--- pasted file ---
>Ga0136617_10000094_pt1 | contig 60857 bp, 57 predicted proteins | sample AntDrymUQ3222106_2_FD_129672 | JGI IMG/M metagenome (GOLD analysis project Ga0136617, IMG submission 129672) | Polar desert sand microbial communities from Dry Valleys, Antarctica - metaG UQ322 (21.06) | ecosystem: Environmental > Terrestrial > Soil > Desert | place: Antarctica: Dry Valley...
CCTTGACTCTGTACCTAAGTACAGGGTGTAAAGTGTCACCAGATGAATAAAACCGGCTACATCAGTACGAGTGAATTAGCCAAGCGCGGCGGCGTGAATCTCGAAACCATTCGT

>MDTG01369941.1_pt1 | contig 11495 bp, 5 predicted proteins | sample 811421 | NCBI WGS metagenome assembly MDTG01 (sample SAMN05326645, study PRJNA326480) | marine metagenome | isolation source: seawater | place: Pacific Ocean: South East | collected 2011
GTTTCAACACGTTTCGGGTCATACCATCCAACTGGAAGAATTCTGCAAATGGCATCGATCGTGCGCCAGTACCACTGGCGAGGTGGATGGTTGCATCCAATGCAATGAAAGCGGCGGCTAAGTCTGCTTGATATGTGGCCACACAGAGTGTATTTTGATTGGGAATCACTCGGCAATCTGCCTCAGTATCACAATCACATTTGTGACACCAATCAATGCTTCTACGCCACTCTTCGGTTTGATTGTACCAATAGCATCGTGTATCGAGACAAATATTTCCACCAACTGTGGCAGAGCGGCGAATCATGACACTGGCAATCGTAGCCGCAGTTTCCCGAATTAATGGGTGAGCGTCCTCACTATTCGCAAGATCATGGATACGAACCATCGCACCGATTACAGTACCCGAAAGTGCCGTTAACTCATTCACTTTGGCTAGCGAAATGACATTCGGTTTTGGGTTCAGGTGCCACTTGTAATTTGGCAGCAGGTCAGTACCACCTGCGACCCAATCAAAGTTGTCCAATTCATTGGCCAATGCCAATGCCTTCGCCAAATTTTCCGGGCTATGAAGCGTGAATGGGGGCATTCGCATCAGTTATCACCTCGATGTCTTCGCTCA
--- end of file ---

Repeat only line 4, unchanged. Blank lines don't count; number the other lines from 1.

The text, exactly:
GTTTCAACACGTTTCGGGTCATACCATCCAACTGGAAGAATTCTGCAAATGGCATCGATCGTGCGCCAGTACCACTGGCGAGGTGGATGGTTGCATCCAATGCAATGAAAGCGGCGGCTAAGTCTGCTTGATATGTGGCCACACAGAGTGTATTTTGATTGGGAATCACTCGGCAATCTGCCTCAGTATCACAATCACATTTGTGACACCAATCAATGCTTCTACGCCACTCTTCGGTTTGATTGTACCAATAGCATCGTGTATCGAGACAAATATTTCCACCAACTGTGGCAGAGCGGCGAATCATGACACTGGCAATCGTAGCCGCAGTTTCCCGAATTAATGGGTGAGCGTCCTCACTATTCGCAAGATCATGGATACGAACCATCGCACCGATTACAGTACCCGAAAGTGCCGTTAACTCATTCACTTTGGCTAGCGAAATGACATTCGGTTTTGGGTTCAGGTGCCACTTGTAATTTGGCAGCAGGTCAGTACCACCTGCGACCCAATCAAAGTTGTCCAATTCATTGGCCAATGCCAATGCCTTCGCCAAATTTTCCGGGCTATGAAGCGTGAATGGGGGCATTCGCATCAGTTATCACCTCGATGTCTTCGCTCA